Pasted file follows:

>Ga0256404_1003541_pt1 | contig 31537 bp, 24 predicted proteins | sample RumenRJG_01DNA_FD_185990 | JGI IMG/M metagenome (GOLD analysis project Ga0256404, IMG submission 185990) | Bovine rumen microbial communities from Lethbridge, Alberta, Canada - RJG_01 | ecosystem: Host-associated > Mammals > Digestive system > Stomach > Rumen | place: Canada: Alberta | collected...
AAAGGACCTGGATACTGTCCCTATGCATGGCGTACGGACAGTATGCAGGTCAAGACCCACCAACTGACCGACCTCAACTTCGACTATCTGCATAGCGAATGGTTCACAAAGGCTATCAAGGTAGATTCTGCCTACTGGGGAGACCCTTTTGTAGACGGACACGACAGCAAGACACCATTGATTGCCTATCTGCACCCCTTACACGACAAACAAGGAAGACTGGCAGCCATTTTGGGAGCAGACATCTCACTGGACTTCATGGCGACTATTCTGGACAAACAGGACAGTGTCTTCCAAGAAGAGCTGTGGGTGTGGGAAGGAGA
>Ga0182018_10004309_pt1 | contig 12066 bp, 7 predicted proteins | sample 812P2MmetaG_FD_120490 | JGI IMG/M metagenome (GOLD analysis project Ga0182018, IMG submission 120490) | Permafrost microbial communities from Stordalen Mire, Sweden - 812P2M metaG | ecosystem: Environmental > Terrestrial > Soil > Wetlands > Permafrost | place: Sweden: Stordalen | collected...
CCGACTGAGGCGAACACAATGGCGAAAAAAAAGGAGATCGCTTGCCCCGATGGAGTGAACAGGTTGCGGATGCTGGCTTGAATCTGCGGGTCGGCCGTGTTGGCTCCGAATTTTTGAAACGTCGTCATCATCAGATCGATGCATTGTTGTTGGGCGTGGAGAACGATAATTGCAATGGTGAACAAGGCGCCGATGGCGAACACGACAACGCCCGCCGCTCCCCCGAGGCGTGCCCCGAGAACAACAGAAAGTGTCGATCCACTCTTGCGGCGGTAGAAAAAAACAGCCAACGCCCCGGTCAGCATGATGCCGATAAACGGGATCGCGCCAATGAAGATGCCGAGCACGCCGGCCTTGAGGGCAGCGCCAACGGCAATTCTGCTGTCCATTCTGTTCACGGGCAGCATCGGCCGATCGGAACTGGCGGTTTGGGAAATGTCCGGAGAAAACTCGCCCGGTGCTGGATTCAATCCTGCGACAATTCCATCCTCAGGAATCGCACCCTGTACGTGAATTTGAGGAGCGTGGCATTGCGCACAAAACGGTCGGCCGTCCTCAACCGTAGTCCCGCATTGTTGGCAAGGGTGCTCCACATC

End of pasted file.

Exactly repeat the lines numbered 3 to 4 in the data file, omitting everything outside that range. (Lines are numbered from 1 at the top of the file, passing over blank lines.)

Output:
>Ga0182018_10004309_pt1 | contig 12066 bp, 7 predicted proteins | sample 812P2MmetaG_FD_120490 | JGI IMG/M metagenome (GOLD analysis project Ga0182018, IMG submission 120490) | Permafrost microbial communities from Stordalen Mire, Sweden - 812P2M metaG | ecosystem: Environmental > Terrestrial > Soil > Wetlands > Permafrost | place: Sweden: Stordalen | collected...
CCGACTGAGGCGAACACAATGGCGAAAAAAAAGGAGATCGCTTGCCCCGATGGAGTGAACAGGTTGCGGATGCTGGCTTGAATCTGCGGGTCGGCCGTGTTGGCTCCGAATTTTTGAAACGTCGTCATCATCAGATCGATGCATTGTTGTTGGGCGTGGAGAACGATAATTGCAATGGTGAACAAGGCGCCGATGGCGAACACGACAACGCCCGCCGCTCCCCCGAGGCGTGCCCCGAGAACAACAGAAAGTGTCGATCCACTCTTGCGGCGGTAGAAAAAAACAGCCAACGCCCCGGTCAGCATGATGCCGATAAACGGGATCGCGCCAATGAAGATGCCGAGCACGCCGGCCTTGAGGGCAGCGCCAACGGCAATTCTGCTGTCCATTCTGTTCACGGGCAGCATCGGCCGATCGGAACTGGCGGTTTGGGAAATGTCCGGAGAAAACTCGCCCGGTGCTGGATTCAATCCTGCGACAATTCCATCCTCAGGAATCGCACCCTGTACGTGAATTTGAGGAGCGTGGCATTGCGCACAAAACGGTCGGCCGTCCTCAACCGTAGTCCCGCATTGTTGGCAAGGGTGCTCCACATC